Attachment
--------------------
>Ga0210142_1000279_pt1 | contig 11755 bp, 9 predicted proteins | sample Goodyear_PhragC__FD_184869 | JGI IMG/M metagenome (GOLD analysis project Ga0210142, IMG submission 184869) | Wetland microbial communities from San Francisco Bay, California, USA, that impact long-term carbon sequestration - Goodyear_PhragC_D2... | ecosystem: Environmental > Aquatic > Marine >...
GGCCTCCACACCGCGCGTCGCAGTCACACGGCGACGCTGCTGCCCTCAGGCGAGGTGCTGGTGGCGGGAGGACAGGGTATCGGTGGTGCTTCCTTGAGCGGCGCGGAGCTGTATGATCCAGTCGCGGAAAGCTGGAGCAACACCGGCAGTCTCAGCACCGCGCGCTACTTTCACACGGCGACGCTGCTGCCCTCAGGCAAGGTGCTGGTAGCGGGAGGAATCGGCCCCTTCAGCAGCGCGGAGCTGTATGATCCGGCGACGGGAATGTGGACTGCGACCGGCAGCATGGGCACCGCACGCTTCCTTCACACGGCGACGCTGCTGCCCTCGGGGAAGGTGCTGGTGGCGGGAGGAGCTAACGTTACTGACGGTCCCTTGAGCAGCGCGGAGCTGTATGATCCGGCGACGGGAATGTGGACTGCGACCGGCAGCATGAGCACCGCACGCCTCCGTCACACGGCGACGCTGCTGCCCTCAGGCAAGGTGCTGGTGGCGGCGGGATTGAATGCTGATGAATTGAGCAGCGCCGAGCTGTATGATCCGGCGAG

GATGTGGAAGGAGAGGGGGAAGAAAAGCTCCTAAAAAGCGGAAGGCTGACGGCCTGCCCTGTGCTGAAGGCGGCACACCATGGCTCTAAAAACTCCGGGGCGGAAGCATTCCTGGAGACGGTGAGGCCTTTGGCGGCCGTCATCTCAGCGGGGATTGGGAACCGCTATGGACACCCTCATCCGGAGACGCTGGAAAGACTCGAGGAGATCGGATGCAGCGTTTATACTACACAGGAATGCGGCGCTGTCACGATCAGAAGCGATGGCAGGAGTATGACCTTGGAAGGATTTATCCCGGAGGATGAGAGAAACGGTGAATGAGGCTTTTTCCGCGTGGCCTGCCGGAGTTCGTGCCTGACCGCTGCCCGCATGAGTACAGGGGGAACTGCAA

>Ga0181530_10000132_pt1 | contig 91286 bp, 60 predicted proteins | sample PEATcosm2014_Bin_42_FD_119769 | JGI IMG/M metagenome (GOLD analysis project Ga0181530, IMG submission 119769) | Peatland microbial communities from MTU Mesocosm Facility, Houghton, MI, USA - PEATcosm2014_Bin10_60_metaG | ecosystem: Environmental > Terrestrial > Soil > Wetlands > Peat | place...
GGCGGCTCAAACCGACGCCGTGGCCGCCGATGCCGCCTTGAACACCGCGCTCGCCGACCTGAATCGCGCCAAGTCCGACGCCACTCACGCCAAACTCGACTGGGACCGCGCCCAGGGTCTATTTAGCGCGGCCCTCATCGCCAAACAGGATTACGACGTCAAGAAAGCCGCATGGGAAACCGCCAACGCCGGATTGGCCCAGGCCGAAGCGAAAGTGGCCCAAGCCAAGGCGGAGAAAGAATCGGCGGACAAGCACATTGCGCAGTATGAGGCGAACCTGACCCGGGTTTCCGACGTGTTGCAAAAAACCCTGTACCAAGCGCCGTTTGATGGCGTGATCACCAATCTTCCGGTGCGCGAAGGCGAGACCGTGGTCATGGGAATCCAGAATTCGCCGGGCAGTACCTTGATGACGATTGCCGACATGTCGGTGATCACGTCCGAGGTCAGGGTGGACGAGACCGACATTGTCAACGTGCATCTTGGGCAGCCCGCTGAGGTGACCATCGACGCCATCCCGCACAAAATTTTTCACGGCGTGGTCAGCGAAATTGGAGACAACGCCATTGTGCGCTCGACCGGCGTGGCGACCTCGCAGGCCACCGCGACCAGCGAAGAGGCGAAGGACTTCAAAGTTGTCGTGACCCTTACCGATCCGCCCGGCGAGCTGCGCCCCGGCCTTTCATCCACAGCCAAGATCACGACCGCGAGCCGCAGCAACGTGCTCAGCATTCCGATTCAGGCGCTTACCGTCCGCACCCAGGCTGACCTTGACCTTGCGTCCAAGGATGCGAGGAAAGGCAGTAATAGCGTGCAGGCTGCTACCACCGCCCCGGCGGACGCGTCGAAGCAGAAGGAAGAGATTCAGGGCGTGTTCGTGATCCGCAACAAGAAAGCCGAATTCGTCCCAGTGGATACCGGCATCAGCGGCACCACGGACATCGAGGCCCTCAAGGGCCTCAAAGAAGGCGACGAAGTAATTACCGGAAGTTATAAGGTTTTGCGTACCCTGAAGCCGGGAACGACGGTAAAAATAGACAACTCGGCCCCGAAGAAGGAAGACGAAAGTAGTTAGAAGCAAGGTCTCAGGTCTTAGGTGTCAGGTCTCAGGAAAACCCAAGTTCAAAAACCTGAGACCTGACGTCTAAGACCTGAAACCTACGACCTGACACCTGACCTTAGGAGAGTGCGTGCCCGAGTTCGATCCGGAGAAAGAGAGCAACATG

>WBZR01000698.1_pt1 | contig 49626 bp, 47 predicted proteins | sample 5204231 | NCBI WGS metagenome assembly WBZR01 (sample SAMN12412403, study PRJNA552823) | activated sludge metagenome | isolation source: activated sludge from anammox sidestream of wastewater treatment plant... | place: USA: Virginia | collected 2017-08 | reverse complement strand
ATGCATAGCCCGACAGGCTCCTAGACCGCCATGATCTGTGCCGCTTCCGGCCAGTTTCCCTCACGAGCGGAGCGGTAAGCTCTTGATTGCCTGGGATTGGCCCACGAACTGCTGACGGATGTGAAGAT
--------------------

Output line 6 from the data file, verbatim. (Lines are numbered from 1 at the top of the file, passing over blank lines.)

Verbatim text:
>WBZR01000698.1_pt1 | contig 49626 bp, 47 predicted proteins | sample 5204231 | NCBI WGS metagenome assembly WBZR01 (sample SAMN12412403, study PRJNA552823) | activated sludge metagenome | isolation source: activated sludge from anammox sidestream of wastewater treatment plant... | place: USA: Virginia | collected 2017-08 | reverse complement strand